High, Low, High GO!

Kalea Moore - Ecuador

February 27, 2013


Chimborazo has not been the easiest place to live. Basically the last 4 months have been a struggle. From people switching families, difficulty with apprenticeships and weight gain. But through all these struggles we have grown closer as a group. In our group we refer to the good things as “highs” and the not so good things as “lows”. So in this blog I will be sharing some highs and lows that I’ve had in the last for months in my community with you.

We always start with high and end with high to end on a positive note, so here we go!


One day while I was teaching, one of my kids asked me “Que es esto?” pointing at a picture of a chair. I tried to spell the word out for him thinking he would know the letters because in earlier weeks I had taught the alphabet. When I tried to spell it, he looked at me with confusion; he had no clue what I was saying. I was really shocked and very disappointed in myself because these kids did not know something I taught my first week in my community. With frustration I stopped the whole class and made them take out their notebooks and write as I spelled out words in English. For the rest of the class I had the kids spell words in their notebooks as I dictated letters. This way I made sure they knew their alphabet. That day I went home extremely proud of my kids and myself. It was the highest high I’ve had at work.


Feeling lost… since living in Colta, I have become familiar with the terms “depression” and “solitude.” Since I got here in October, I have been left alone more than I ever have in my life. It isn’t that my family is not kind, they are, but they are never home due to the fact of their hard work ethics. Usually this would be a teenagers dream come true – no parents – YEAH! But when you are living in a different and very new culture, having someone familiar by your side can make a world of difference. Not to mention this has seriously taken away from my integration progress. Other fellows have developed strong and sturdy relationships with their host families, and honestly it is something I envy. I have found ways to cope with this, and I am proud of myself for keeping pretty busy on my own or with other friends. On a happy note, next weekend there is a possibility that my family and I will take a trip together to Cuenca!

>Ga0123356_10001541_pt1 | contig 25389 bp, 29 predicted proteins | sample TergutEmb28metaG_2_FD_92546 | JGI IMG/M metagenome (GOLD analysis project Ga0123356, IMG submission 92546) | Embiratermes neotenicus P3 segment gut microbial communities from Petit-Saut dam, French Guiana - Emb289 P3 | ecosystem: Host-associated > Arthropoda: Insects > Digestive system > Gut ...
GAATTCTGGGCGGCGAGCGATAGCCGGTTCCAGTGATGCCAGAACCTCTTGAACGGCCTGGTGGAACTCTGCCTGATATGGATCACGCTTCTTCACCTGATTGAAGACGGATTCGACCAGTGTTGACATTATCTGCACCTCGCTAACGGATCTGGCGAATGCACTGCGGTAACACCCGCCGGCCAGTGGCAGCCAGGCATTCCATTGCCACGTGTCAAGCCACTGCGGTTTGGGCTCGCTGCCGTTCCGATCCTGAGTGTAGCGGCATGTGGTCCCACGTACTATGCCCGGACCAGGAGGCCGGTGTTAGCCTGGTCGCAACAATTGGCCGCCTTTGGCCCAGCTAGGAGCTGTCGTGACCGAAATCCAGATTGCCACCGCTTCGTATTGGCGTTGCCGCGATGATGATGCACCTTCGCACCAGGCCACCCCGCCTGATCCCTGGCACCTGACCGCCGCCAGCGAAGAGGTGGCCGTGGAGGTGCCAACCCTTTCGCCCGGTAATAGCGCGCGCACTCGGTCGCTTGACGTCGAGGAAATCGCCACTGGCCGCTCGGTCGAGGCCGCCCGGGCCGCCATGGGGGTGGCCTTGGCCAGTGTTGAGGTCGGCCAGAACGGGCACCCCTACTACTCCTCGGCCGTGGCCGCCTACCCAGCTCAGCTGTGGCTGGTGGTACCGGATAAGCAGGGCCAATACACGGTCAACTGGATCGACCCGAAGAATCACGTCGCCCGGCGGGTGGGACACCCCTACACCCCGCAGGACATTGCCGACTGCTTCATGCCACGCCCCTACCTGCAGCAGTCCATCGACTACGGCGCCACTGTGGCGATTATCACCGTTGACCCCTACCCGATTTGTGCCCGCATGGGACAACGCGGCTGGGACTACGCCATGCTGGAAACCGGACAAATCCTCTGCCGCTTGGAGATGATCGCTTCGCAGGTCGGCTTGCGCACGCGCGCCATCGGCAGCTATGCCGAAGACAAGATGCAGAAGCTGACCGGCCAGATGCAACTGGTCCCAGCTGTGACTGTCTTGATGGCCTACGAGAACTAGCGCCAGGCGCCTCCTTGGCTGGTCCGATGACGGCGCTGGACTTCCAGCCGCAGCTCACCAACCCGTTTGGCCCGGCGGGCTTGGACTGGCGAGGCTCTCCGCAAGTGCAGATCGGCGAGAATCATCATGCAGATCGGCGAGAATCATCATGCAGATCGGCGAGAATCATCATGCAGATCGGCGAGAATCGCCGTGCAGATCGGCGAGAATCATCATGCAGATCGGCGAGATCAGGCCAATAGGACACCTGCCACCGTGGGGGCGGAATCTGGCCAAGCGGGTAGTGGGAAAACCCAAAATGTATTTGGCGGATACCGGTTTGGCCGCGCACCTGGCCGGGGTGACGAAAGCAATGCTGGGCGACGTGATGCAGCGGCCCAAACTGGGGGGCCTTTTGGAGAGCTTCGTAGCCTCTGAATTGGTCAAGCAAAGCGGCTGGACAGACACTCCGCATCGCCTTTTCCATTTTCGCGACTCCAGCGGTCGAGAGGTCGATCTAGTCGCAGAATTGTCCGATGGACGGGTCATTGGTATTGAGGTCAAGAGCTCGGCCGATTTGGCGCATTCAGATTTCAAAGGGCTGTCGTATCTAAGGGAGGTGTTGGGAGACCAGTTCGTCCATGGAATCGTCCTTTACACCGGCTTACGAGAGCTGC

I am so excited about my final community project! I have always been good at doing projects but never before have I had the opportunity like this one, to give these kids an option of furthering their education in English. Also I am hoping to inspire a need for curiosity in the world outside of Ecuador, and hopefully helping them realize how many options for their future life are achievable. Basically the sky is the limit, and anything is possible if you put your mind to it and want it bad enough.

These are just a few of my high’s and low’s, and with these last 6 weeks in my community there will be much more in store!

Kalea Moore